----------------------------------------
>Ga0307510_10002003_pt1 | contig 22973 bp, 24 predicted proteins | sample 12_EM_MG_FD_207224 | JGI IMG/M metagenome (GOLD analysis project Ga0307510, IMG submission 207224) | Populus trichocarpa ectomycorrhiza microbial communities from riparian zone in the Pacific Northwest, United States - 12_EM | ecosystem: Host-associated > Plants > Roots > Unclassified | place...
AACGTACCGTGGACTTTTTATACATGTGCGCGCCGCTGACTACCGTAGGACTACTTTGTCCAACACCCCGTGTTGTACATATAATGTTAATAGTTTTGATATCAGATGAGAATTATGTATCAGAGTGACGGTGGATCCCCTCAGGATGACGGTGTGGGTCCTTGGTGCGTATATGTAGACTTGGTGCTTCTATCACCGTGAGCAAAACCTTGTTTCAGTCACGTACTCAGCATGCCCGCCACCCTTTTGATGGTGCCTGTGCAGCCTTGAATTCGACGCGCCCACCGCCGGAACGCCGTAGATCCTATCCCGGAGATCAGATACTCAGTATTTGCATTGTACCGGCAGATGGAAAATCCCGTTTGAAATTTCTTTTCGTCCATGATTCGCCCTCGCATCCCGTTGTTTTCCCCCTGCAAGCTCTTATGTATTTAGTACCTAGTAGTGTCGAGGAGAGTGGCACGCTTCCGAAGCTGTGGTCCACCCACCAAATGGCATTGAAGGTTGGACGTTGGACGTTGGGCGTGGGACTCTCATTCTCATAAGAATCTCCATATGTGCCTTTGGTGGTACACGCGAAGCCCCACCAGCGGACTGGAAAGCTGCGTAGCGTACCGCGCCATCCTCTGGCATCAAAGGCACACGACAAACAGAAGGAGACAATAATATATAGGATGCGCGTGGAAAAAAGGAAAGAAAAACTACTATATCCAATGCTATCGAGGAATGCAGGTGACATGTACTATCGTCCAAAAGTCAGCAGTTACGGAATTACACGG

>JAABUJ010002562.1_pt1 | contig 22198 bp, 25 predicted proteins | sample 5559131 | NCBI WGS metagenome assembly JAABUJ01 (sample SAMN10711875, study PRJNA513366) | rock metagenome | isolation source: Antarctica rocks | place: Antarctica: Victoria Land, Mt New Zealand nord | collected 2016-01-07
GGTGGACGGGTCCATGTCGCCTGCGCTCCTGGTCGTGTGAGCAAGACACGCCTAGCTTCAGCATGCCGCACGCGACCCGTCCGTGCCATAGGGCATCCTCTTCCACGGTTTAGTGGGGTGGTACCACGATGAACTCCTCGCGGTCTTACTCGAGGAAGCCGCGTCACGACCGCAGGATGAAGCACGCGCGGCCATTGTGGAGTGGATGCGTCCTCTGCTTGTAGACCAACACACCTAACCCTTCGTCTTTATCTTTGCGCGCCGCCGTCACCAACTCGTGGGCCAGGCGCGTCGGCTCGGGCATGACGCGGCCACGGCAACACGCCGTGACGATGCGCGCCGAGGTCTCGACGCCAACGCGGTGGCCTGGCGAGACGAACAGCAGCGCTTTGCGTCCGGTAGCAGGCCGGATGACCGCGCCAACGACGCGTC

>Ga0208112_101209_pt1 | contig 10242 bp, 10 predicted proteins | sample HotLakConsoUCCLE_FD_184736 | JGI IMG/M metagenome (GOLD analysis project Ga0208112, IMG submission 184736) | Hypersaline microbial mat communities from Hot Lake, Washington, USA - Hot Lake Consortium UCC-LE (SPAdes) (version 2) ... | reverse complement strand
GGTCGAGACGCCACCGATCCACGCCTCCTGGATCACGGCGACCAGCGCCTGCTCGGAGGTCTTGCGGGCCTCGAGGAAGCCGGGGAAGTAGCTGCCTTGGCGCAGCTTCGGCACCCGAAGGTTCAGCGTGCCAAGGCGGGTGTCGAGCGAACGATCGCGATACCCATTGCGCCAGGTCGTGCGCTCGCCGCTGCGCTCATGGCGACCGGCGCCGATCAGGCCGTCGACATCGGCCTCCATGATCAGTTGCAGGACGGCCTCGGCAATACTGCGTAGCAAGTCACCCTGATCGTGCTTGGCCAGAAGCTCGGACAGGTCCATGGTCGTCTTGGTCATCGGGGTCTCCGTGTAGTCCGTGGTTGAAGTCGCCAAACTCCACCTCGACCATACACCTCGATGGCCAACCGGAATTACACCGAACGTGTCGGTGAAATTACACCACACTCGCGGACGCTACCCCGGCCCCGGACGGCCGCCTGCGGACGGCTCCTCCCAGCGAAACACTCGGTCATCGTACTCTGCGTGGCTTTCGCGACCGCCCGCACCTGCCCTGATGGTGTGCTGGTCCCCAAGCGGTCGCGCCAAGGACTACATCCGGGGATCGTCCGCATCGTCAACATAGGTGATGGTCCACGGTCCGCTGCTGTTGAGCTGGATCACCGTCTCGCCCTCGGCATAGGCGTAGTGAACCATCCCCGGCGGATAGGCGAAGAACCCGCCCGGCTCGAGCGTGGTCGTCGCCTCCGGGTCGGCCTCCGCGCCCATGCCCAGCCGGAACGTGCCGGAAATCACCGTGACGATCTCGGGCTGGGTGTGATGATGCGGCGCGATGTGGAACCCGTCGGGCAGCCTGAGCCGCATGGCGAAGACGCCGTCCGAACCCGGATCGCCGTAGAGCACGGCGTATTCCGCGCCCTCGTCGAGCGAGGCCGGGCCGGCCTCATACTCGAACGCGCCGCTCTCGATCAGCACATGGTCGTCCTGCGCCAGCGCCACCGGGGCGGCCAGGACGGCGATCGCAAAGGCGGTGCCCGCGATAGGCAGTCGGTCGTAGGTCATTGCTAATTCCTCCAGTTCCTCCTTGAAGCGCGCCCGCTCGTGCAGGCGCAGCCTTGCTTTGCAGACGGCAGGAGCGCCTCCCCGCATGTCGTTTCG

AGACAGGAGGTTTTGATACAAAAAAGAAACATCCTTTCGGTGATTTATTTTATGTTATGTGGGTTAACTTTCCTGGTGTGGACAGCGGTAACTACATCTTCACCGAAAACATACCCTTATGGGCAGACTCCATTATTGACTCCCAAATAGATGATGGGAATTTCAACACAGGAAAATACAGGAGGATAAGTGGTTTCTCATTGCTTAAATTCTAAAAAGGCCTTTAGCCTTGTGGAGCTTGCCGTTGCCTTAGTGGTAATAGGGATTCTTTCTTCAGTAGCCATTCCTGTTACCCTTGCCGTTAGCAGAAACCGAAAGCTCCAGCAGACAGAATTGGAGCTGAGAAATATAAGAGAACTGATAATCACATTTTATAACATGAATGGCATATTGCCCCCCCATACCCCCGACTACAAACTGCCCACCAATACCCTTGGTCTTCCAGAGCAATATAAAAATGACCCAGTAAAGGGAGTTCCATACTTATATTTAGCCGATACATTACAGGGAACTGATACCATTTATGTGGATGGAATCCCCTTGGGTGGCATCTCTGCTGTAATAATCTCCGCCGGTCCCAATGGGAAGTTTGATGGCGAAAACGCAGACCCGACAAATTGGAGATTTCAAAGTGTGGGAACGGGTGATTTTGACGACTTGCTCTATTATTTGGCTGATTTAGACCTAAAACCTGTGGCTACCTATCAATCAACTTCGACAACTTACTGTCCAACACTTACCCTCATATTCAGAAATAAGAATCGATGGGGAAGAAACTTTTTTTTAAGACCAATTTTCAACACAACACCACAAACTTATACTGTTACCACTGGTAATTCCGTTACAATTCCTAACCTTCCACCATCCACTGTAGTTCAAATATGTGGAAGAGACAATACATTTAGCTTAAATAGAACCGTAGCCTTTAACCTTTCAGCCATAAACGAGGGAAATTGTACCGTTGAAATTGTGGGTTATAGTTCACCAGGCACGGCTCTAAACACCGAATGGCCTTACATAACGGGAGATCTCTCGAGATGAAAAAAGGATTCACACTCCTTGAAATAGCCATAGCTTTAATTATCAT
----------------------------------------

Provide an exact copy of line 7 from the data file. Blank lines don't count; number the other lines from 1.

AGACAGGAGGTTTTGATACAAAAAAGAAACATCCTTTCGGTGATTTATTTTATGTTATGTGGGTTAACTTTCCTGGTGTGGACAGCGGTAACTACATCTTCACCGAAAACATACCCTTATGGGCAGACTCCATTATTGACTCCCAAATAGATGATGGGAATTTCAACACAGGAAAATACAGGAGGATAAGTGGTTTCTCATTGCTTAAATTCTAAAAAGGCCTTTAGCCTTGTGGAGCTTGCCGTTGCCTTAGTGGTAATAGGGATTCTTTCTTCAGTAGCCATTCCTGTTACCCTTGCCGTTAGCAGAAACCGAAAGCTCCAGCAGACAGAATTGGAGCTGAGAAATATAAGAGAACTGATAATCACATTTTATAACATGAATGGCATATTGCCCCCCCATACCCCCGACTACAAACTGCCCACCAATACCCTTGGTCTTCCAGAGCAATATAAAAATGACCCAGTAAAGGGAGTTCCATACTTATATTTAGCCGATACATTACAGGGAACTGATACCATTTATGTGGATGGAATCCCCTTGGGTGGCATCTCTGCTGTAATAATCTCCGCCGGTCCCAATGGGAAGTTTGATGGCGAAAACGCAGACCCGACAAATTGGAGATTTCAAAGTGTGGGAACGGGTGATTTTGACGACTTGCTCTATTATTTGGCTGATTTAGACCTAAAACCTGTGGCTACCTATCAATCAACTTCGACAACTTACTGTCCAACACTTACCCTCATATTCAGAAATAAGAATCGATGGGGAAGAAACTTTTTTTTAAGACCAATTTTCAACACAACACCACAAACTTATACTGTTACCACTGGTAATTCCGTTACAATTCCTAACCTTCCACCATCCACTGTAGTTCAAATATGTGGAAGAGACAATACATTTAGCTTAAATAGAACCGTAGCCTTTAACCTTTCAGCCATAAACGAGGGAAATTGTACCGTTGAAATTGTGGGTTATAGTTCACCAGGCACGGCTCTAAACACCGAATGGCCTTACATAACGGGAGATCTCTCGAGATGAAAAAAGGATTCACACTCCTTGAAATAGCCATAGCTTTAATTATCAT